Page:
Initial Interview (phone)

A phone interview is the second stage of the hiring process. When you receive a call from an interviewer, it implies that your resume has already passed the initial screening (also known as paper screening). You partially meet the requirements for the job posting, and all that remains is for you to demonstrate your language skills.

Suppose you have submitted your résumé online (or left it with the office receptionist). In that case, you should expect to receive a phone call. Prepare yourself.

An initial interview over the phone is short, mostly less than 5 minutes. For this reason, an applicant is under extreme pressure to make a positive impression.

Questions may vary, but the most basic are:

  1. Tell me something about yourself?
  2. Why do you want to work in a call center?
  3. What is customer service to you?
  4. How do you understand the call center industry?
  5. Tell me about your work experience?

The recruiter may also ask that you read from a newspaper or a book, or he may give you a random question designed to evaluate your ability to think quickly.

The key to acing an initial interview is preparation. You must research the organization and have a general idea of the job you are applying for (this information is on the job ad).  Studying about the company is called due diligence. It always helps to impress the recruiter. The last thing you want to do is to say “I don’t know” or “I have no idea” when the recruiter asks, “What do you know about our company?”

Despite the required preparation,  do not sound as if you are reading from a script. When a recruiter detects a rehearsed response, he will challenge you by asking an out-of-this-world question (aka WTF question).

Remember what I mentioned at the beginning of this article: when you send a résumé online, it is best to assume you will receive a call from a recruiter, therefore, answer professionally. “Hi, this is Seven, may I know who’s calling?” sounds better than “Heloh, sino toh? Bakit ka tumatawag?

When the call comes in, STOP WHATEVER YOU’RE DOING. If you can’t hear the recruiter because of background noise on his or your end, tell him and call him back. If you don’t, you might not be able to talk to him again. As a general rule, get a commitment that either you or he will return your call at a specific time. If you cannot answer his call (for example, because of a medical emergency), apologize and thank the recruiter.

When you can make the call:

  • find a quiet corner
  • clear your mind
  • LISTEN carefully
  • speak clearly
  • if the recruiter speaks too fast, politely ask him to slow down
  • If you didn’t understand what he was saying, ask a clarifying question and confirm your understanding. Example: “The line was jumbled, you were asking me if… I correct?” – this is called paraphrasing or re-stating the concern and is a typical call center practice. It is an excellent tactic when dealing with a difficult-to-understand customer.
  • Speak in English from beginning to end. Observe proper grammar, pronunciation, diction, and intonation.
  • If a question is difficult and you are not ready, take a moment to think, use the re-state technique. The few seconds of re-stating give you the much-needed time to think about the answer.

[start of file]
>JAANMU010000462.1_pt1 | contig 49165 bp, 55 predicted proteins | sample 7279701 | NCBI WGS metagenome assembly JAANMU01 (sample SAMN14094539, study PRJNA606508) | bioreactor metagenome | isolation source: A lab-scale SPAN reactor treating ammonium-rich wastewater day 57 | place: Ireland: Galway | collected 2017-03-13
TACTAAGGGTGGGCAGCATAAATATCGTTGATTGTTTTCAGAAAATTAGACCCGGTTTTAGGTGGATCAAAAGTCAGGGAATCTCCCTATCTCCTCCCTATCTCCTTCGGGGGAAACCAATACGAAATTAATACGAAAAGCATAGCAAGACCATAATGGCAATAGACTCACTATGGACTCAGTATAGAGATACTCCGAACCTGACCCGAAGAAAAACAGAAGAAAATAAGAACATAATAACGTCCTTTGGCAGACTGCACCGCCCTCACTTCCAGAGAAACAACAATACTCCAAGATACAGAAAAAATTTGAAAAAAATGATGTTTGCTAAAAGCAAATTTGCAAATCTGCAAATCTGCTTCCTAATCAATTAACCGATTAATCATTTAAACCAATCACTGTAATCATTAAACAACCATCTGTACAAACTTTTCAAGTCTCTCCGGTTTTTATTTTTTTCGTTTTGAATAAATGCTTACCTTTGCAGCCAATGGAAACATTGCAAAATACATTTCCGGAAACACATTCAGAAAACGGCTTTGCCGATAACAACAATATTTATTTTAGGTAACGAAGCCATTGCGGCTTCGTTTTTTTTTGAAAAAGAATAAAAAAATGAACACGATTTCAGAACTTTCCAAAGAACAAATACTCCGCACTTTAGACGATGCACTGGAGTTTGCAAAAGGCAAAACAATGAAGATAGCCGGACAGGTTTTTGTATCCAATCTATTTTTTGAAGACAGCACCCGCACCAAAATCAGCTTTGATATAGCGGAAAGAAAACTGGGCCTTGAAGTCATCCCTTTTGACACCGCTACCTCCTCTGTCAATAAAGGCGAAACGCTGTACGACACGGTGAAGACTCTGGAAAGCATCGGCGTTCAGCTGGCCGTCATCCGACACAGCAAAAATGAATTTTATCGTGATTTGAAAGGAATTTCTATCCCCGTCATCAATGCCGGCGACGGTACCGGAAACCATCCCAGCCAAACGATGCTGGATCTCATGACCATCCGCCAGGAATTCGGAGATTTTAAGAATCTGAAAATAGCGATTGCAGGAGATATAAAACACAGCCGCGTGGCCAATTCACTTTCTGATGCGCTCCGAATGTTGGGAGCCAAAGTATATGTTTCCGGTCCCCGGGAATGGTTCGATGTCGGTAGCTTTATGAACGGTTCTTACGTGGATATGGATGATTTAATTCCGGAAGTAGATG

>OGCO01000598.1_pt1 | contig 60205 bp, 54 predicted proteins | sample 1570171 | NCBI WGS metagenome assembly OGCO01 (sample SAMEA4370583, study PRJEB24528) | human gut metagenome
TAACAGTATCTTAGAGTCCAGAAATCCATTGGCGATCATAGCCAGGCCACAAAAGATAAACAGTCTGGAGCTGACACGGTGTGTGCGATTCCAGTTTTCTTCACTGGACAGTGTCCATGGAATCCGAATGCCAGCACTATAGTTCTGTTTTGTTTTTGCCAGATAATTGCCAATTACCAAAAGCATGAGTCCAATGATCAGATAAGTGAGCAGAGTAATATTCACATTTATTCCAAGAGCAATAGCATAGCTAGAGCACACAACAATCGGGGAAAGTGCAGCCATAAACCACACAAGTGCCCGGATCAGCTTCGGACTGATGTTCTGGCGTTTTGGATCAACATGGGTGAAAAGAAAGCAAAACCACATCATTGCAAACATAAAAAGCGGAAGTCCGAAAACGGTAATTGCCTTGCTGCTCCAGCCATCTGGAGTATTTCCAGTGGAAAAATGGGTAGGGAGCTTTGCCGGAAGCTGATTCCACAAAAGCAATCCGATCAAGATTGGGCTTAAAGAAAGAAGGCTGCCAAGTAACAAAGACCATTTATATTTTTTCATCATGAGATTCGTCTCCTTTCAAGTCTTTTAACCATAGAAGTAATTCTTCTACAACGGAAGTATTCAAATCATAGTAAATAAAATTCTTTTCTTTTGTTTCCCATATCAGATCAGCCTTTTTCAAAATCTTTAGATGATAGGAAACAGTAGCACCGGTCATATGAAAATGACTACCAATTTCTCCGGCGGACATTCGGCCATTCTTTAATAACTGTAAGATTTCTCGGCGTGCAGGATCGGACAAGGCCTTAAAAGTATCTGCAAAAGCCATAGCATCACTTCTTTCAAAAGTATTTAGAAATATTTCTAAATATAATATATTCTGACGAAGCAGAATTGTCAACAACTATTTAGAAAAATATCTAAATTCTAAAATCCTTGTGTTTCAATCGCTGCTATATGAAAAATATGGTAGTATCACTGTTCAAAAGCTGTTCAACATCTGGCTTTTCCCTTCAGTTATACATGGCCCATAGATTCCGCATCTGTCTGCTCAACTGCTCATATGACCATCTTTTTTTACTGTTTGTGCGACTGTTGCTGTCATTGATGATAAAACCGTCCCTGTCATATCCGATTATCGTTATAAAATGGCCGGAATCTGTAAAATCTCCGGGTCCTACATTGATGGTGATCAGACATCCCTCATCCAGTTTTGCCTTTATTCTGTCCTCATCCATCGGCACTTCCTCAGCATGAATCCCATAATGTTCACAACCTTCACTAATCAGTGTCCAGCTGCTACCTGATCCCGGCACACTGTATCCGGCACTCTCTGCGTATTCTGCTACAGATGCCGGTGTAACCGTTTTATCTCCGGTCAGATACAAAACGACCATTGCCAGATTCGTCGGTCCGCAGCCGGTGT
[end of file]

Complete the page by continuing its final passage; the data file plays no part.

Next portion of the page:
• Always have ready reading material (in English) nearby.
  • Never fake an accent. Gone are the days when call centers are looking for someone with an American accent (there is no such thing, by the way). Most call centers are looking for someone with a “neutral accent” (trainable).

The purpose of a first interview is to SELL YOURSELF; designs your responses so that you can demonstrate your abilities, talents, and experiences.

If you pass the initial interview, the recruiter is going to invite you for further testing. DO NOT GIVE A FALSE COMMITMENT. You might be blacklisted.  If you are not available on his proposed schedule, negotiate for the next viable one. If you cannot make it, call or SMS the recruiter and ask to be rescheduled at least two to three hours before your appointment. Below is a suggested format:

Hi. My name is Seven. I was interviewed by (name of the recruiter) last (date of interview) for the (title of the post), I’m scheduled to take the test on (date and time), sadly, I cannot make it due to (reason). May I ask to be rescheduled?

The details provided above make it easier for the recruiter to find your résumé and reschedule you. If you are no longer interested, tell the recruiter.

If you fail the initial interview, the recruiter will say, “Give us 24 to 48 hours to review your application. If you are qualified, you will hear from us.” – this indicates that you had failed the interview and should proceed to your next interview appointment with another company. (Remember what I said before if you passed the interview, the recruiter tells you.)

Permanently save the number of the recruiter.  If you are en route to the recruitment office and are lost, you can always call or SMS the recruiter for help/direction.

When the interview ends, pass or fail, do not forget to thank the recruiter for calling and interviewing you; this is being professional and mature. Also, don’t hesitate to ask questions or clarifications (specifically about directions to the recruitment office); there is nothing wrong with thoroughness.

Good luck with your application.

Comment below if you have any questions.

12 responses to “Initial Interview (phone)”

  1. HI TVB, not signing up for employment is not a basis for blacklisting an applicant. Since this is already a few years back, you need to re apply. Just advise your recruiter that you already had your job offer in 2012 as this will turn things in your favor. You can simply call them but I can already tell you need to re apply as the previous application is now invalid.


  2. Hi Se7en,